Latest & greatest articles for palliative care

The Trip Database is a leading resource to help health professionals find trustworthy answers to their clinical questions. Users can access the latest research evidence and guidance to answer their clinical questions. We have a large collection of systematic reviews, clinical guidelines, regulatory guidance, clinical trials and many other forms of evidence. If you wanted the latest trusted evidence on palliative care or other clinical topics then use Trip today.

This page lists the very latest high quality evidence on palliative care and also the most popular articles. Popularity measured by the number of times the articles have been clicked on by fellow users in the last twelve months.

What is Trip?

Trip is a clinical search engine designed to allow users to quickly and easily find and use high-quality research evidence to support their practice and/or care.

Trip has been online since 1997 and in that time has developed into the internet’s premier source of evidence-based content. Our motto is ‘Find evidence fast’ and this is something we aim to deliver for every single search.

As well as research evidence we also allow clinicians to search across other content types including images, videos, patient information leaflets, educational courses and news.

For further information on Trip click on any of the questions/sections on the left-hand side of this page. But if you still have questions please contact us via jon.brassey@tripdatabase.com

Top results for palliative care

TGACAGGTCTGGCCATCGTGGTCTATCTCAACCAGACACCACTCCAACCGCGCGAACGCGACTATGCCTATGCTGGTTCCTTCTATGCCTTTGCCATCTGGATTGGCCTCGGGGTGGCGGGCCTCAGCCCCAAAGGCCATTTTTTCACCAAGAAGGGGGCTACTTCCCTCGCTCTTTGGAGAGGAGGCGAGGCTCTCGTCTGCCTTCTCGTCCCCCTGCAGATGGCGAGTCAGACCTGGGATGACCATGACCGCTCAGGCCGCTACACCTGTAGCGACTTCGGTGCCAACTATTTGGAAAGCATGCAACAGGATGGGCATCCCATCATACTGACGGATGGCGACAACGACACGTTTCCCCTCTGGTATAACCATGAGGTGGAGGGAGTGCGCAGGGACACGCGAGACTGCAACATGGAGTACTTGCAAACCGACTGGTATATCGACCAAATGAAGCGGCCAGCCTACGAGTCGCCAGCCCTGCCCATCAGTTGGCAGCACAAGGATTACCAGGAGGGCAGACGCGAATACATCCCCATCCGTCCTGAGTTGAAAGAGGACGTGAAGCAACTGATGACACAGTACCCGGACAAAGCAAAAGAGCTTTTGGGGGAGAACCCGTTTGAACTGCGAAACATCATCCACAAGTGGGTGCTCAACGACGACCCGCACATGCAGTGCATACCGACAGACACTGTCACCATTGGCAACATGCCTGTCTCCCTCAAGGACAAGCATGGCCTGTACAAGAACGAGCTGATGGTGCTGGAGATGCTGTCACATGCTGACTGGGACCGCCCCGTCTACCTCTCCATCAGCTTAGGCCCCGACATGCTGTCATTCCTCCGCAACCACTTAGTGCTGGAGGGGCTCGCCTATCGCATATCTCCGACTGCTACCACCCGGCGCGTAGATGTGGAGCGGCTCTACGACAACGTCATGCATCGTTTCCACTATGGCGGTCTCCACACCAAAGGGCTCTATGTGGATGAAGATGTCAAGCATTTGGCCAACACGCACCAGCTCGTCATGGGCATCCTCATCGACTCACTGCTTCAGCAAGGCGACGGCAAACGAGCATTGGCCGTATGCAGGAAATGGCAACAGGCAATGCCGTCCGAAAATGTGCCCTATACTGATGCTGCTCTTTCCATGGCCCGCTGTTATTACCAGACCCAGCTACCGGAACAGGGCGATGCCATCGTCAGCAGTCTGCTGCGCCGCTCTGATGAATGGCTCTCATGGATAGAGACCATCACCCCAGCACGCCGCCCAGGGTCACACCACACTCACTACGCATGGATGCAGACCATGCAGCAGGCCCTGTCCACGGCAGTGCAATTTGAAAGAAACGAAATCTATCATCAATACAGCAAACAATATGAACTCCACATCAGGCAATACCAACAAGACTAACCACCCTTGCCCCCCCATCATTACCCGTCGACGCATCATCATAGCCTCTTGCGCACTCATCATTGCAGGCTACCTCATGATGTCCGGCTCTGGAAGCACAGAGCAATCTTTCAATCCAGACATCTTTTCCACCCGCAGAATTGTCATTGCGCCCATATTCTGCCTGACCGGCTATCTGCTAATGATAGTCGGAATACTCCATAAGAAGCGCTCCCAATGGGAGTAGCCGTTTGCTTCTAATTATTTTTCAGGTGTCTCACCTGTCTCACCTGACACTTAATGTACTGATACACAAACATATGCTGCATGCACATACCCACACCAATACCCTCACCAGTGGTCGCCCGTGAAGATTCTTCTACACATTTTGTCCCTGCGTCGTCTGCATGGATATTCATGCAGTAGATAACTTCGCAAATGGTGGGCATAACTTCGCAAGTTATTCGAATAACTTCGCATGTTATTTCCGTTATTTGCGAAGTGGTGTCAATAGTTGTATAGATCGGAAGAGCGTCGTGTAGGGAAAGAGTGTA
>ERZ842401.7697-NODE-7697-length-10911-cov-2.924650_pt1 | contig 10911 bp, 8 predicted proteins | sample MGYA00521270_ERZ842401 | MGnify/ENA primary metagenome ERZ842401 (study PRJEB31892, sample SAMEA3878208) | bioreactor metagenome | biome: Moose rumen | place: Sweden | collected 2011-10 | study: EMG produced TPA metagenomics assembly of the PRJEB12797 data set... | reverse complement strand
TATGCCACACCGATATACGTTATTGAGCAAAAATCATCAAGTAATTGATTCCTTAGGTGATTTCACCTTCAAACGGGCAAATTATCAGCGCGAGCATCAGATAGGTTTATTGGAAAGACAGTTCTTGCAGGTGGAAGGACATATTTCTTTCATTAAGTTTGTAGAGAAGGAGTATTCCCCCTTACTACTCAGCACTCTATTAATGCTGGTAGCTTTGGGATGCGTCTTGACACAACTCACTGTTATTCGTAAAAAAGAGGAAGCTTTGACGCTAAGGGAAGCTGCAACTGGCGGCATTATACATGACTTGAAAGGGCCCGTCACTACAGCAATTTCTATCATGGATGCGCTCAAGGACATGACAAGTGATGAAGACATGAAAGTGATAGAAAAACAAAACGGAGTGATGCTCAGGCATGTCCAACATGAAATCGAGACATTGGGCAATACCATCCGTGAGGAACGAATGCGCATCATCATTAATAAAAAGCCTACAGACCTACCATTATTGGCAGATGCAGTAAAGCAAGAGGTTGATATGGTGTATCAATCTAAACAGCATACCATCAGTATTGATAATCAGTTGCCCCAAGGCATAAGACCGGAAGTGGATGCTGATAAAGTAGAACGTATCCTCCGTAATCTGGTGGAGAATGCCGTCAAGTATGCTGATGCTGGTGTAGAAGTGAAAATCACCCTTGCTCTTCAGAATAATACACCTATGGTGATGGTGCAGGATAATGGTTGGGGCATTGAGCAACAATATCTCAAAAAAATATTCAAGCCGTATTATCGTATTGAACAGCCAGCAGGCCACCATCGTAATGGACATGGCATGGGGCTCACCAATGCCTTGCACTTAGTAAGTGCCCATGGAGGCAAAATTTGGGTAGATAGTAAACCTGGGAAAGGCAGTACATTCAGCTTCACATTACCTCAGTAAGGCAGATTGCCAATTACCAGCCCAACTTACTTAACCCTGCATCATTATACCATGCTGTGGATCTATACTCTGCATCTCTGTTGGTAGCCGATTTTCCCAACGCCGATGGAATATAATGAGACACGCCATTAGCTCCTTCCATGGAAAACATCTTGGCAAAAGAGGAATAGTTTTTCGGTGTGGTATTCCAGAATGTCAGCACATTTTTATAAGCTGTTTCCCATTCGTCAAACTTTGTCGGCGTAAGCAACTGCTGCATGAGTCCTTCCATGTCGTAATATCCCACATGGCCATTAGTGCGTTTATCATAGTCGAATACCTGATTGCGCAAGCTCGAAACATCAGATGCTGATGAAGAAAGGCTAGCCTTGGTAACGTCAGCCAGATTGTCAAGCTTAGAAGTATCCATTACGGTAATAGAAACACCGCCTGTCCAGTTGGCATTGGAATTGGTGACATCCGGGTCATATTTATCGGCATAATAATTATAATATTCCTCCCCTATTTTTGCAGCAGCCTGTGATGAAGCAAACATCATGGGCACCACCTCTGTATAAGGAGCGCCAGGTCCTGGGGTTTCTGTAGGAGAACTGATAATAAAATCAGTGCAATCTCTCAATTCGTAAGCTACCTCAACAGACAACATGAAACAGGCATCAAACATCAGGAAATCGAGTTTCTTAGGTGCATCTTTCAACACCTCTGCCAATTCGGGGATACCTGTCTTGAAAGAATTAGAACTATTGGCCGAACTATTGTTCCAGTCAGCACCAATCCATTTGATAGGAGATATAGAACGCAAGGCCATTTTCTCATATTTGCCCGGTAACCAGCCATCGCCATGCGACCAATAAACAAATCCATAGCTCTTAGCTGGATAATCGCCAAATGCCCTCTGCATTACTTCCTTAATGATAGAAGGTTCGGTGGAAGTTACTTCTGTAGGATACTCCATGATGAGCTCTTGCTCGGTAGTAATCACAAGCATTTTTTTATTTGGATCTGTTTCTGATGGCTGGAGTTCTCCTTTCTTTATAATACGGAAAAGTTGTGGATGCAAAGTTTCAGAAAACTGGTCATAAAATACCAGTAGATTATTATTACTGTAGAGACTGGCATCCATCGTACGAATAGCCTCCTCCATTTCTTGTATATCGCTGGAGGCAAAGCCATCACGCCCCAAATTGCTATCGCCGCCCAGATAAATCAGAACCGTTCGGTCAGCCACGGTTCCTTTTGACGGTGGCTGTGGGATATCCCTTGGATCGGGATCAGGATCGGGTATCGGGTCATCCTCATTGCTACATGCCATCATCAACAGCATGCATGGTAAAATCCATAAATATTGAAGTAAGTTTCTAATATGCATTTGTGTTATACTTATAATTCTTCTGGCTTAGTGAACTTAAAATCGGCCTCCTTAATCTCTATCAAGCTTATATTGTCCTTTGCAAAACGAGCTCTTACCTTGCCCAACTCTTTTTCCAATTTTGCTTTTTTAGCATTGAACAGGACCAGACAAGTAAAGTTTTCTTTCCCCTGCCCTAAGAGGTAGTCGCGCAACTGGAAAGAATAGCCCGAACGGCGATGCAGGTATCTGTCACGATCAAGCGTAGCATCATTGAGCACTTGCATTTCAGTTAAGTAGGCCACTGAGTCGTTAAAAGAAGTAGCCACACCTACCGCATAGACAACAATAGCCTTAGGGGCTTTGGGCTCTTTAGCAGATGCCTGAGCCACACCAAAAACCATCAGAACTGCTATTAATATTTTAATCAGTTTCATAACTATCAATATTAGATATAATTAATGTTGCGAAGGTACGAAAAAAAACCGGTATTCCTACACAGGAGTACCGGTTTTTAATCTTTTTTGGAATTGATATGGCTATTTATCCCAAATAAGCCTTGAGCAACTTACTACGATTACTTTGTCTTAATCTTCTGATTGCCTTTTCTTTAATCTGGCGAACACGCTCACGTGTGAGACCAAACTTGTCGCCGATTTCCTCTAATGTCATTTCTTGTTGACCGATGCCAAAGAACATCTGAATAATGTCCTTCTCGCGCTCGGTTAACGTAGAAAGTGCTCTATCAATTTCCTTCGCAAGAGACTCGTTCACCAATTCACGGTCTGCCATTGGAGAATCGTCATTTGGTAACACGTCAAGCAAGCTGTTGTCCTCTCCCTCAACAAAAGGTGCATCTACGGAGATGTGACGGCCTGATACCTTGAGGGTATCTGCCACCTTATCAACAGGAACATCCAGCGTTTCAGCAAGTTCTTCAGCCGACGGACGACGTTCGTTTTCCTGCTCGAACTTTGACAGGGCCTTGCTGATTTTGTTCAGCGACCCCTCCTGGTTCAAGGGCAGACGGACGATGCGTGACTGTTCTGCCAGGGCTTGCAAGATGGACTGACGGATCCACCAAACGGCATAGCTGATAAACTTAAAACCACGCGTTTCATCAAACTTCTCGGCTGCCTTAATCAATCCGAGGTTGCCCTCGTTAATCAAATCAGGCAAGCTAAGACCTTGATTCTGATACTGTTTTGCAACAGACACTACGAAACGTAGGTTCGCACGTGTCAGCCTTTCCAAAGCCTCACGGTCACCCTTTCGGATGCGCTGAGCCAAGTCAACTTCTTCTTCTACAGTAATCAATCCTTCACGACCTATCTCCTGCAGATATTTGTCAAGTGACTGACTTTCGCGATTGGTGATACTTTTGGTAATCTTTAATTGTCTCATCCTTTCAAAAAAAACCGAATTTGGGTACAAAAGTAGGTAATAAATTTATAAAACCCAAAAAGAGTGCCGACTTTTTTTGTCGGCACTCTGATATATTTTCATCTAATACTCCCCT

1. A palliative approach to care in the last 12 months of life

A palliative approach to care in the last 12 months of life Best Practice Guideline MARCH 2020 A Palliative Approach to Care in the Last 12 Months of LifeDisclaimer These guidelines are not binding on nurses, other health providers or the organizations that employ them. The use of these guidelines should be flexible and based on individual needs and local circumstances. They constitute neither a liability nor discharge from liability. While every effort has been made to ensure the accuracy (...) be produced, reproduced and published in its entirety, without modification, in any form, including in electronic form, for educational or non-commercial purposes. Should any adaptation of the material be required for any reason, written permission must be obtained from RNAO. Appropriate credit or citation must appear on all copied materials as follows: Registered Nurses’ Association of Ontario. A palliative approach to care in the last 12 months of life. Toronto (ON): Registered Nurses’ Association

2020 Registered Nurses' Association of Ontario

2. Palliative Care for Adults

Palliative Care for Adults Sixth Edition January 2020 www.icsi.org Copyright © 2020 by Institute for Clinical Systems Improvement 1 Health Care Guideline: Palliative Care for Adults Text in blue in this algorithm indicates a linked corresponding annotation. Does patient choose hospice, and is hospice available? Patient presents with new or established diagnosis of a serious illness Initiate palliative care discussion 1 Assess patient’s palliative care needs based on the speci?ed domains (...) of palliative care 2 Does patient meet hospice criteria? yes yes Social aspects of care Psychological and psychiatric aspects of care Spiritual aspects of care Ethical and legal aspects of care Cultural aspects of care Physical aspects of care 4 5 6 7 8 9 Develop or revise palliative care plan and establish goals of care through the process of shared decision-making 10 Implement palliative care plan Through periodic reassessment, is the care plan meeting the patient’s needs? no yes Remission or resolution

2020 Institute for Clinical Systems Improvement

3. Palliative Care for Geriatric Trauma Patients, Trauma Center Care and Routine Processes for Care - Evidence-Based Review